Monroe News

Published on January 22nd, 2020

St. Luke’s Supports Mountain Center in Tobyhanna

The wavy-leafed lettuce and curly kale ripening in the raised garden beds behind The Mountain Center in Tobyhanna, Monroe County, have been plucked, and the tomato, pepper and eggplants harvested. The end of the growing season marked the successful launch of an innovation collaboration to expand access to fresh, healthy food.

The wooden garden containers at The Mountain Center were built by a team of members from over 12 different stakeholders. They also weeded and fed the veggies under the guidance of the partnering agencies, including St. Luke’s Todd Nemura, MS, community health liaison manager. He obtained grant funding for this project from Pocono Mountains United Way as part of an effort to improve the health of the population in this out-of-the-way corner of Monroe County.

Planting and Partnering

St. Luke University Health Network is planting seeds for better nutrition among the area’s economically challenged people for whom access to fresh foods is a never-ending challenge. The Network also is partnering with the agencies helping these at-risk, geographically isolated and often-forgotten residents overcome critical barriers to health. These include education, lack of transportation, food insecurity, housing issues, childhood wellness, elder health, social connectedness and other social determinants of health, which have plagued them for decades.

“We’re trying to connect needy individuals with services that will help them survive and thrive as contributing members of their community,” says Tim Lee, executive director of Pocono Services for Families and Children, which owns and operates The Mountain Center, the former school turned community safety net. “Todd and St. Luke’s are good partners who are helping us make this happen.” A partial list of other social service agencies with whom they’re working at The Center include Head Start, Habitat for Humanity, WIC, AARP Employment Services, United Way and the Pocono Mountain School District.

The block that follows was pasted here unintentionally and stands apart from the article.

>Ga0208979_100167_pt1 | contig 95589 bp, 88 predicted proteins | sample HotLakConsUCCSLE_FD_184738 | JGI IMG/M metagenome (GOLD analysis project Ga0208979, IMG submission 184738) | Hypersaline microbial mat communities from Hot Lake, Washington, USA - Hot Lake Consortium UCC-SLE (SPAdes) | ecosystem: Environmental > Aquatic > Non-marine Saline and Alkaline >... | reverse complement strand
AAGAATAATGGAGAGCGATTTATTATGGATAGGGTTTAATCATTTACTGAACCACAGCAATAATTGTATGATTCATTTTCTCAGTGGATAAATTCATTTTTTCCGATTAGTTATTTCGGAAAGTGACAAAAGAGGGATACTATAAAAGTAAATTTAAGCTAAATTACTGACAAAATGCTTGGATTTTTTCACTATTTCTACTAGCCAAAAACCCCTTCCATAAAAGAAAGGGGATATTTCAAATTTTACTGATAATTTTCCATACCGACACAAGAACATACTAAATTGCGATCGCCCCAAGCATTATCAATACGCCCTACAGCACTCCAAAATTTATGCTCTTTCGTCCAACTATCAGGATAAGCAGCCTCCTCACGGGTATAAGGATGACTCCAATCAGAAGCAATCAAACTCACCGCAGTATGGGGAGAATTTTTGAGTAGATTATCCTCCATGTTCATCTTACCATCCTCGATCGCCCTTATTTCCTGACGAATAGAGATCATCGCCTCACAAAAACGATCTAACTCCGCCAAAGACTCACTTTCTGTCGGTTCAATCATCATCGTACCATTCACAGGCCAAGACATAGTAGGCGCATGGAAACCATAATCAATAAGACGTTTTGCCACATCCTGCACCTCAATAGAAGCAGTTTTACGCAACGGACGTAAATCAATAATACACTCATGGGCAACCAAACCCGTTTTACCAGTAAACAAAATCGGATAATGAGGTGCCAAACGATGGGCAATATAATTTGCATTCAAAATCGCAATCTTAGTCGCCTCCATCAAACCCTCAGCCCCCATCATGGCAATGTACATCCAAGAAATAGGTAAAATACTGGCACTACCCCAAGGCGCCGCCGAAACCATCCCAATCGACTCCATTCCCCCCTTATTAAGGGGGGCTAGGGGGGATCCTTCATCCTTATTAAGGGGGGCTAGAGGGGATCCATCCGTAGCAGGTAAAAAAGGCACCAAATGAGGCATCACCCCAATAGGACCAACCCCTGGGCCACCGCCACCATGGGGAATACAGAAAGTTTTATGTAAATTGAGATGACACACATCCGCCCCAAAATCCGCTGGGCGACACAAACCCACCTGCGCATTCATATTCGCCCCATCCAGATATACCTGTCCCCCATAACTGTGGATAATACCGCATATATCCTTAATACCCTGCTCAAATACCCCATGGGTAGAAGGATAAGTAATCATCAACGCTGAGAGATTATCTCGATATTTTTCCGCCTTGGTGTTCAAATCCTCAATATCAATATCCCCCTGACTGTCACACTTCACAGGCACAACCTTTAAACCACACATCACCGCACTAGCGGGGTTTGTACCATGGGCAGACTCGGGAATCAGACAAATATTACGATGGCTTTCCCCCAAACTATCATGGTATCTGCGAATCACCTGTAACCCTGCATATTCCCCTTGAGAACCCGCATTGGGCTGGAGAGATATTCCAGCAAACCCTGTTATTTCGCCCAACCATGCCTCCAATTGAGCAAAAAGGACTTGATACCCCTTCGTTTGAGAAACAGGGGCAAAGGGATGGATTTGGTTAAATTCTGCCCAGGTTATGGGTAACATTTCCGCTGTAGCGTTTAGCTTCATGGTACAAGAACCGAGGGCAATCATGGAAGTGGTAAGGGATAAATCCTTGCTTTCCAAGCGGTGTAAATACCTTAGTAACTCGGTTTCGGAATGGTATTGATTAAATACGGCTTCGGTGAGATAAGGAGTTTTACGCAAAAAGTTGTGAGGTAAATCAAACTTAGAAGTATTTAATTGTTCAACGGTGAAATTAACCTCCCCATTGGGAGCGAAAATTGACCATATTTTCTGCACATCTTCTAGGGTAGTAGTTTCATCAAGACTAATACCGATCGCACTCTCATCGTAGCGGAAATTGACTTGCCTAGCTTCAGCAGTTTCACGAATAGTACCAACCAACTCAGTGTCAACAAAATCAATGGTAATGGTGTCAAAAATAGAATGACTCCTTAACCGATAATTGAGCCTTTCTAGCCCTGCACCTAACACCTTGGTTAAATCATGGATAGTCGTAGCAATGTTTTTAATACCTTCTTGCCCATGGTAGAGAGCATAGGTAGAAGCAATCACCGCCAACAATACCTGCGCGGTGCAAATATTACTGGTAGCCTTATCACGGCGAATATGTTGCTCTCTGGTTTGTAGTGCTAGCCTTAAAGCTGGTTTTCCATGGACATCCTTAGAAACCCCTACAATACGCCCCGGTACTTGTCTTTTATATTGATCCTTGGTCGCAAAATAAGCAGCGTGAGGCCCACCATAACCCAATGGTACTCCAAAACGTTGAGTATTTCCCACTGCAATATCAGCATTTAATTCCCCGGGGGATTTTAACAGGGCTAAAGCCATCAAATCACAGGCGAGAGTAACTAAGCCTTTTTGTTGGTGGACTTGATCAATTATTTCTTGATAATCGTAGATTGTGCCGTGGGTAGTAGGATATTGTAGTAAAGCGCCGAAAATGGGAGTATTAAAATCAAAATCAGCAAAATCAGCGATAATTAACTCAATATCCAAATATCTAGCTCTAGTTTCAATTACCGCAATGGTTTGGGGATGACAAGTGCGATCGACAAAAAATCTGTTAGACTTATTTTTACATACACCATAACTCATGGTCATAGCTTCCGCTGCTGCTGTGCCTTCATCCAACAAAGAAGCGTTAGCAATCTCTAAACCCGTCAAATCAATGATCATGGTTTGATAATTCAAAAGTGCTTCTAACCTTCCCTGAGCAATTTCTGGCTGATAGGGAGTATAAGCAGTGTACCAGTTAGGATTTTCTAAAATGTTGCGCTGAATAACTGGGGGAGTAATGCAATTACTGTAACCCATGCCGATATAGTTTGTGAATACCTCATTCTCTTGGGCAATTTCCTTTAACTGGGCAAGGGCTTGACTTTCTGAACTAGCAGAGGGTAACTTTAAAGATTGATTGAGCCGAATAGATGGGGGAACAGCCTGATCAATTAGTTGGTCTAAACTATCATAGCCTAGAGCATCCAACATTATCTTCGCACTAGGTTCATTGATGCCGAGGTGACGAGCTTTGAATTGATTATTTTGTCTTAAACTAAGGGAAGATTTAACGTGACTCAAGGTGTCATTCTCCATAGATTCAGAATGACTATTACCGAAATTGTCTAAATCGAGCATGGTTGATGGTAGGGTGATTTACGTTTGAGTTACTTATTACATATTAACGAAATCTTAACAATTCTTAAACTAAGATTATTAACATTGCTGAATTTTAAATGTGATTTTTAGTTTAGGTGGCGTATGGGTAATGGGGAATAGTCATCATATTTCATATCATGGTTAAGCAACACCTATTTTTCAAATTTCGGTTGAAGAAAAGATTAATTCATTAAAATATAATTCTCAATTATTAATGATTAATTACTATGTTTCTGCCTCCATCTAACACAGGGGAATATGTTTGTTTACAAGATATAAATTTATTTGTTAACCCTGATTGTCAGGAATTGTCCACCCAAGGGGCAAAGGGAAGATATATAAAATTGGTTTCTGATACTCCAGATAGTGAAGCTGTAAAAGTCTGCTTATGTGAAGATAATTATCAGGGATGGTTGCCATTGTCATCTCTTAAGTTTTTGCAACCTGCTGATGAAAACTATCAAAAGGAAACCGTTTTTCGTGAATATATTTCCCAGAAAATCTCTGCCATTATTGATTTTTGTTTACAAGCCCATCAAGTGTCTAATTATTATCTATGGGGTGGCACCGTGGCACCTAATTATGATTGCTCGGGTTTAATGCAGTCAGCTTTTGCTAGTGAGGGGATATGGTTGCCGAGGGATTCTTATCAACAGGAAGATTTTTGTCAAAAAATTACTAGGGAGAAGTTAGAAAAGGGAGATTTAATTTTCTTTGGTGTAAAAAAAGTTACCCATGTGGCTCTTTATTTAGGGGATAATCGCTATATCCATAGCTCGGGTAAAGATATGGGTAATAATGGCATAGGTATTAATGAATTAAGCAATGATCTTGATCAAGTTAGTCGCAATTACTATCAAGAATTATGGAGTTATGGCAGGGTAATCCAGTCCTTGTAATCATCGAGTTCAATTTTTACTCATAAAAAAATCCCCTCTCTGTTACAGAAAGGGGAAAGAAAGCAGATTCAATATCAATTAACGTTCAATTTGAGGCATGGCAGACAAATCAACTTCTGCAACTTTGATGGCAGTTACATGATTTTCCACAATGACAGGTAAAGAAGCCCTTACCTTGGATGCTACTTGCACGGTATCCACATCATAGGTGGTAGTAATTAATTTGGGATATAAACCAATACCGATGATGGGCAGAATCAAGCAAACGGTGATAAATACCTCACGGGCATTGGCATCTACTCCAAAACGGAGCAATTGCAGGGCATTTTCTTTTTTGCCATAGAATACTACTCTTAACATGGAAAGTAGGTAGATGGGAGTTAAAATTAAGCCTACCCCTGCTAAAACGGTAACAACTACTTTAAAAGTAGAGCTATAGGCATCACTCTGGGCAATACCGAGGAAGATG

“Our goal is to treat the whole individual, physically, socially and emotionally at all stages of their life,” says Nemura, who is a member of the Center’s planning committee.. We continue to look at expanding services to meet the needs of the communities we serve.

Setting Examples, Making Health Happen

A mile down the road at the Clear Run Elementary Center, Nemura helps the school as a member of its wellness committee to plan health programs for students, their families and employees and to rally families to participate. He helped bring in Heather Krick, SLUHN dietician, to give talks on healthy eating, which complemented the school’s efforts to provide cooking demonstrations and pot-luck meals that weave in foods and traditions from the diverse ethnicities in the population.

Seventy-two percent of the 800 school kids qualify for free or reduced cost lunch at the school, which covers grades K-2. They rely on getting a hefty helping of their nutrition while at school.

The school’s parent-teacher organization promotes Zumba dance-based exercise classes and CPR training to adults in the community. Their “Rethink Your Drink” campaign, promoting drinking water instead of sugar-filled beverages, was introduced during “taste-testing” at a school assembly.

“Todd is the catalyst for all of this,” says the school’s co-principal Heidi Donohue. “He’s finding a way to make it all happen.”

Nemura landed a government grant to get kids vision checks and glasses. He arranged for the Star Wellness van to come to the school and provide free dental to students, some of whom had never been to a dentist.

He collects books, toys and gently-used clothing donated by his St. Luke’s University Health Network colleagues and delivers them to the school during the holidays and throughout the year.

“We’re not setting the kids up for success if they’re not having their medical, social and nutritional needs met in addition to receiving a good education,” Nemura says.

Blazing a Trail for Healthy Habits

Back at The Mountain Center, Lee and Nemura discussed plans to plant fruit trees and blaze a walking path behind the building that will eventually reach the local library.  This will give the community, starting with its youngest members, easier access to the veggie gardens and services they so desperately need to give them a chance to grow into healthy, productive adults.

“We need to care for our students and community members from a wholistic standpoint,” Principal Donohue says.  “Providing these services in school and at The Mountain Center lays a good foundation to put healthy habits into motion.”


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